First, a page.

Travels in Rare Earth Space: MolyCorp’s True Intentions Towards Great Western Minerals Group

by Jack Lifton on May 4, 2009

in Rare Earths

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Publicly traded Canadian rare earth mining and technology company, Great Western Minerals Group (GWMG) issued a press release this morning, announcing that it was modifying its negotiations with privately held US rare earth mining company Molycorp Minerals to terminate their exclusivity.

The press release said that:

“Although GWMG is no longer obligated to deal exclusively with Molycorp, GWMG’s management is continuing discussions with Molycorp with a renewed focus on Molycorp’s possible acquisition of GWMG’s manufacturing assets.”

This, I think, clarifies MolyCorp’s real interest in GWMG as well as GWMG’s real interest in Molycorp, or any other similarly situated party interested in putting money into GWMG.

GWMG’s primary goal is to stay in the rare earth mining business, through a period of extreme contraction in the availability of financing for junior mining companies. Molycorp’s goal is to make the “mine to market” strategy devised by GWMG, work for itself in its reincarnation as Molycorp’s “Mine to Magnet” strategy. Both companies have something to gain from a tie-up. If Molycorp gets control of GWMG, as it originally entered into negotiations to do, then Molycorp would have a home for any production it had or could obtain from GWMG, of neodymium, praseodymium, samarium, dysprosium, and terbium. These rare earh metals could be fed to Less Common Metals (LCM) and/or Great Western Technology, Inc. (GWTI) for the manufacture of powdered rare earth magnet alloys, which can be sold to magnet manufacturers.

Today the feedstock for anything and everything done at GWTI and LCM is from China. The customers for the magnet alloy powders do the sintering of the powders into magnet shapes and sizes for their end use customers, primarily the manufacturers of permanent magnet type electric motors for small and medium size applications such as personal electronics, motor vehicle accessories, and the like. Large scale permanent magnets such as those that can be used for wind turbine generators come today from China where fabricators can be certain of access to large quantities of rare earth metals, such as the one metric ton of neodymium required for the construction of a generator for a wind power unit with an output of 1 megawatt. Without steady access to large quantites of rare earths the price of building sintering molds for such large applications is prohibitive.

Another factor that magnet makers face is Chinese attitudes towards customers who are looking for alternate suppliers. I am told that it is common practice with Chinese suppliers to tell their rare earth customers that if they, the customer, are seeking additional or alternate suppliers, then their place on the allocation list will slip or be eliminated. Thus magnet makers in the west rarely say openly that they would like to look for a broader supply base, but “everyone knows,” supposedly, that if a solid non-Chinese supplier came along, then getting business would be no problem – that is so long as there are non-Chinese makers of rare earth based permanent magnets. Molycorp, of course, is a threat to Chinese monopolization of the rare earth supply market just by its existence.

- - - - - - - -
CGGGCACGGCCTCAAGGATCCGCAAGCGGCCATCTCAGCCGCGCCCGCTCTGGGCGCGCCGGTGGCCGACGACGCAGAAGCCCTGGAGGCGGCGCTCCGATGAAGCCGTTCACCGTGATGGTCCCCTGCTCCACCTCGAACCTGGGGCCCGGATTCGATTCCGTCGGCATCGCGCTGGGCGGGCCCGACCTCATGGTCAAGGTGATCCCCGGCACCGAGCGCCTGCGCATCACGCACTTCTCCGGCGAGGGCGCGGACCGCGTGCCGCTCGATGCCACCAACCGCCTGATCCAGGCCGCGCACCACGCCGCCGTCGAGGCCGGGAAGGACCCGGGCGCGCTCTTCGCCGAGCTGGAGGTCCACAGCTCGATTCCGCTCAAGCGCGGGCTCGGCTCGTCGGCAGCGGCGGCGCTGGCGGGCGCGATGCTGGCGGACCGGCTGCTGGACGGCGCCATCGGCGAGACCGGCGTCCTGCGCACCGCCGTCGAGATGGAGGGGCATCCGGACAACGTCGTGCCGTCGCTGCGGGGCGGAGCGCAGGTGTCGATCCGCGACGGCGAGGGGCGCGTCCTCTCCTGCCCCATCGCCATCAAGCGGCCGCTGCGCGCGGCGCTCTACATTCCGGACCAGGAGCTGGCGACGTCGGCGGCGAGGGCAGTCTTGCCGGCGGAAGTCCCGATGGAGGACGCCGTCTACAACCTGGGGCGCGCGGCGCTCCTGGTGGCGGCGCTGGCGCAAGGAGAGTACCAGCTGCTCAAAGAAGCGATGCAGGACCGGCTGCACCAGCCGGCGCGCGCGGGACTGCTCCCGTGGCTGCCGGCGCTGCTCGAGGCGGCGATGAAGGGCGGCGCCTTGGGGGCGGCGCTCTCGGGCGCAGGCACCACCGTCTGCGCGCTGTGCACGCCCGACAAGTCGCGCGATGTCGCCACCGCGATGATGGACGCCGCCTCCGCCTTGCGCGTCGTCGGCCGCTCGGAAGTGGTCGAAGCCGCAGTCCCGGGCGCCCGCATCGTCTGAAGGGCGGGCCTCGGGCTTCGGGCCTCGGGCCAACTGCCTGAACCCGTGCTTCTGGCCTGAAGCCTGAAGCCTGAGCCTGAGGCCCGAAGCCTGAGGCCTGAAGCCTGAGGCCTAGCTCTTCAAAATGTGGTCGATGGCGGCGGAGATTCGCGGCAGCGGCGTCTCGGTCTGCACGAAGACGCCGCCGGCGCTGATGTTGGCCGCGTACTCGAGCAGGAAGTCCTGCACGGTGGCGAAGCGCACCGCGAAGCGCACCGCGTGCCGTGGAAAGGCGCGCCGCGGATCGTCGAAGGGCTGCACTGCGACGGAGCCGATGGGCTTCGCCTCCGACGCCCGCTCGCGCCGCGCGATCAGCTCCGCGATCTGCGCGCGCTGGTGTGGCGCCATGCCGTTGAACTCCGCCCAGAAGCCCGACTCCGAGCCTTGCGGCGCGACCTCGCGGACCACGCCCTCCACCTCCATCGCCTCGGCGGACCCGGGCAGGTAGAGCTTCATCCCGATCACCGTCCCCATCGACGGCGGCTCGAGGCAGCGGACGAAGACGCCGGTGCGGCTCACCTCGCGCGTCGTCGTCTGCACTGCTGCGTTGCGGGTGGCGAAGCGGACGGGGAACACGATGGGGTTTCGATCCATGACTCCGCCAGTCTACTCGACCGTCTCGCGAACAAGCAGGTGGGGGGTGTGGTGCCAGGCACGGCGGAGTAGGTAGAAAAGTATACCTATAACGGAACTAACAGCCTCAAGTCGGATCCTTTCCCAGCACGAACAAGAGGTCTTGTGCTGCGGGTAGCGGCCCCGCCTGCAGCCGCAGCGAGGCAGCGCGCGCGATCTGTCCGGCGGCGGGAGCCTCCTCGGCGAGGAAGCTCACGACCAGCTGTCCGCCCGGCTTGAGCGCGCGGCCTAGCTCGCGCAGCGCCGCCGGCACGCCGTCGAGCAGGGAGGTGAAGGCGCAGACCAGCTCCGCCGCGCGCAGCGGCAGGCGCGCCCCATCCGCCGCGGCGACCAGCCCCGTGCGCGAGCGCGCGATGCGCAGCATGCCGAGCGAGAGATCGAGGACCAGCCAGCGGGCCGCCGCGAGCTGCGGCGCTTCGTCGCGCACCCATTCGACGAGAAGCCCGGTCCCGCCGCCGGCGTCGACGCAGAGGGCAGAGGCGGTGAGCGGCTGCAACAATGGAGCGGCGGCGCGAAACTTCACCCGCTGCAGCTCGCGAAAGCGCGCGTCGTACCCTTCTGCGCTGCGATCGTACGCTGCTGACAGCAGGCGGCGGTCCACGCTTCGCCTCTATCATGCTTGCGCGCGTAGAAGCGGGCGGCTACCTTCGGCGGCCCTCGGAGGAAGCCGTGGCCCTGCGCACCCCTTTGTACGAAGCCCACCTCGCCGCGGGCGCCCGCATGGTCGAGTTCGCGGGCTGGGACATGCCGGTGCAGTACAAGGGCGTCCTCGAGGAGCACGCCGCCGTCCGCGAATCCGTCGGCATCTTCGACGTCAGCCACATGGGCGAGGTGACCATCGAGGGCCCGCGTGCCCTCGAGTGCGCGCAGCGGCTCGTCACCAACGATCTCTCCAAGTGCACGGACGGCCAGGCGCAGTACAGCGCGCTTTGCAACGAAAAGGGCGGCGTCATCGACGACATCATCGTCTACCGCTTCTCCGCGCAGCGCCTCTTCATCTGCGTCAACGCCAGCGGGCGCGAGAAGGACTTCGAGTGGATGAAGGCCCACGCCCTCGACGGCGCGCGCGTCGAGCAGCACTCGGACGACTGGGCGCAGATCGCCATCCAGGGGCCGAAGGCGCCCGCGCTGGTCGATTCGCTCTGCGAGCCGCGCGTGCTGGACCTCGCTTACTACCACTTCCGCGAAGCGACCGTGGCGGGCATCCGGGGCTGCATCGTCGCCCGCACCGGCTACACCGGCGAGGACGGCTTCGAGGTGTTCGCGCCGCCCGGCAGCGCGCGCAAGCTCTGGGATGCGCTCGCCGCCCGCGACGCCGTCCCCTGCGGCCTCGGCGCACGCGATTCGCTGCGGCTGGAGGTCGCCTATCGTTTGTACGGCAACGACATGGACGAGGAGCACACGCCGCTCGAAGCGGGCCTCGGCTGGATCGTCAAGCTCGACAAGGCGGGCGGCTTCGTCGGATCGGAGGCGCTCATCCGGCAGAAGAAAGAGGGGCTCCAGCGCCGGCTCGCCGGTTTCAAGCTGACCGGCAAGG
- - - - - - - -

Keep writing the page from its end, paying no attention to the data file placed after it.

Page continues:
Molycorp however, so long as it is not producing, is in a paradoxical position. It could produce, at great upfront expense, and then face customers who would find that Chinese suppliers had suddenly freed up allocations and perhaps even lowered prices. This is exactly what happened to Molycorp in the late 1990s as China lowered prices and flooded the market until Molycorp simply had to shut down, because it had become the high cost producer.

Molycorp obviously fears another round of predatory pricing by the recently very aggressive Chinese rare earth mining industry, which has just in the last two months literally absorbed the Australian rare earth mining and refining industry just as it, the Australian industry, was about to take off.

Molycorp needs GWTI and LCM more than it needs any or all of the rare earth deposits of GWMG. But Molycorp needs one more piece of the puzzle to be secure from Chinese predatory politics; it needs a magnet manufacturer or an alliance with one, and it cannot announce any such negotiation until the whole thing is in place, lest the Chinese pressure the chosen magnet manufacturer to back off. We may not hear any more about a magnet manufacturer from Molycorp for the time being, but it won’t be too surprising to hear that Molycorp has bought GWTI and LCM and has raised enough money privately to reconstitute the refinery at the Mountain Pass mining property.

Molycorp says it has gotten the go ahead to resume mining from California regualtors, but it still needs to have an LCM and an end product manufacturer before the whole plan becomes predator proof.

I hope it works out, because, if not, America is the loser. I also wish that the American activist environmental movement with its knee-jerk opposition to mining, would think again about what their broad brush approach to smearing American mining as evil, is doing to our future security and industrial self-sufficiency.

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